St. Mary’s Medical Center in West Palm Beach, Florida is being sued by a pregnant woman for injuries her baby suffered when the hospital mistakenly gave the woman a drug which speeds up labor. The Miami Herald reports that the woman, Tesome Sampson, gave birth two months early and her baby suffered brain damage as a result of the drug. She and baby’s father, Frank Guy, filed suit for negligence against the hospital, its owner Tenet Healthcare, and other hospital personnel, claiming $3.5 million in medical costs.
In the hospital’s statement, it apologized and acknowledged that Sampson was given the wrong medication, and that the mistake was “an unfortunate error”. The drug, Prostin E2, has been approved by the FDA , and is commonly used for the termination of pregnancies and expelling uterine contents, and can be used to induce labor.
Sampson was admitted to the hospital on August 25, 2008, 24 weeks pregnant. She was put on bed rest, but ten days later was given the wrong drug and suffered severe cramps. Sampson was given a portable toilet, where the baby was delivered.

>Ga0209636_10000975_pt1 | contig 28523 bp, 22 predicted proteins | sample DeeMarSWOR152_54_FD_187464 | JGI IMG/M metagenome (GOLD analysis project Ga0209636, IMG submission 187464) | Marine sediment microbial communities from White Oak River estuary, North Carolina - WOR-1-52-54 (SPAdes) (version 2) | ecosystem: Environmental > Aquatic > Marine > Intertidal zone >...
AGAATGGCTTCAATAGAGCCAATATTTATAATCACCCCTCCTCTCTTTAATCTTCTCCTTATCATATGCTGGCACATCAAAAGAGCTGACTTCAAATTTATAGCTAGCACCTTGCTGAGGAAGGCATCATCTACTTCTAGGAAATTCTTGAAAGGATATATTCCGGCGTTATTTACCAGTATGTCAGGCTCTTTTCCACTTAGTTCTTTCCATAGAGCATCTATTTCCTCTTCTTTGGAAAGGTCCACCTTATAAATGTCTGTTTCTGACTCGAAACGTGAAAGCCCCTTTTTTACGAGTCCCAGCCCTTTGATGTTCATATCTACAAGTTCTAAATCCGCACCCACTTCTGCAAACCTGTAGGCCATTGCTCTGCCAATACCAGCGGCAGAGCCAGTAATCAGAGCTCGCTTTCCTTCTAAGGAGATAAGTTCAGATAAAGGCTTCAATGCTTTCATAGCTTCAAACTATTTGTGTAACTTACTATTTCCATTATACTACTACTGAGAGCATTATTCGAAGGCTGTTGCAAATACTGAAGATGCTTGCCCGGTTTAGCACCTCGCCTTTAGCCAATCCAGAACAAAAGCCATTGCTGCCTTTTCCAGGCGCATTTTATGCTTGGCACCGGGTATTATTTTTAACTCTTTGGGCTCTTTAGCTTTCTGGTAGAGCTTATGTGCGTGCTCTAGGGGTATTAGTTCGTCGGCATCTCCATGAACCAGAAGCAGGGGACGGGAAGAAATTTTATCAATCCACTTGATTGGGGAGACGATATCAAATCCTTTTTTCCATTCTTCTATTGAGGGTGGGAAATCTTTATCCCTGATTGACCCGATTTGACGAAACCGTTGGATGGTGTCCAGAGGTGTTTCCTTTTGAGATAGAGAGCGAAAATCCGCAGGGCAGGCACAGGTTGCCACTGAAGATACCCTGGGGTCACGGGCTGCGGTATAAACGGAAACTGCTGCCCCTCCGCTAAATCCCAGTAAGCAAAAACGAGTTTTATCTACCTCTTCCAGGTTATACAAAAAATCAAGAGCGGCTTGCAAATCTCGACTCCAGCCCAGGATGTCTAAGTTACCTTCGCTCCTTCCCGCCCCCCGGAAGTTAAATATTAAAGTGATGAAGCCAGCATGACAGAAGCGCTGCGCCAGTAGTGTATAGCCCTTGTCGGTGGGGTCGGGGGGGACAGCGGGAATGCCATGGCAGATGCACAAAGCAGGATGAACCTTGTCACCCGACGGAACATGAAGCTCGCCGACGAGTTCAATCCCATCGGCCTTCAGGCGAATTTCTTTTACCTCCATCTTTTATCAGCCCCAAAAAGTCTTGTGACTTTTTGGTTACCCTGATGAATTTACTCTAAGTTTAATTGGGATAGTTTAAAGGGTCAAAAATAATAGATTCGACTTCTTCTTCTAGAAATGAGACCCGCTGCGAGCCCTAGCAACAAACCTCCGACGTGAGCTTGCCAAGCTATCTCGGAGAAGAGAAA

Hospitals are not impervious to error. In 1999, an Institute of Medicine study found that about 98,000 people die every year from medical errors. These errors can be attributed to a number of factors such as miscommunication or failure of communication between hospital personnel and inefficient safety systems. Human error also plays a part, sometimes due to hospital staff work long hours.
However, the consequences of such mistakes can be life-altering, or even lead to death. Our firm has handled cases such as this where a careless error, one that could have been easily avoided, has taken the most precious of life away- a child. Furthermore, medical errors can attribute to millions of dollars spent on additional care needed to treat medical errors, rehabilitative treatment, increased medical malpractice insurance costs, and litigation expenses. Hospitals must do their part at all levels of administration to implement appropriate measures to ensure safety of their patients.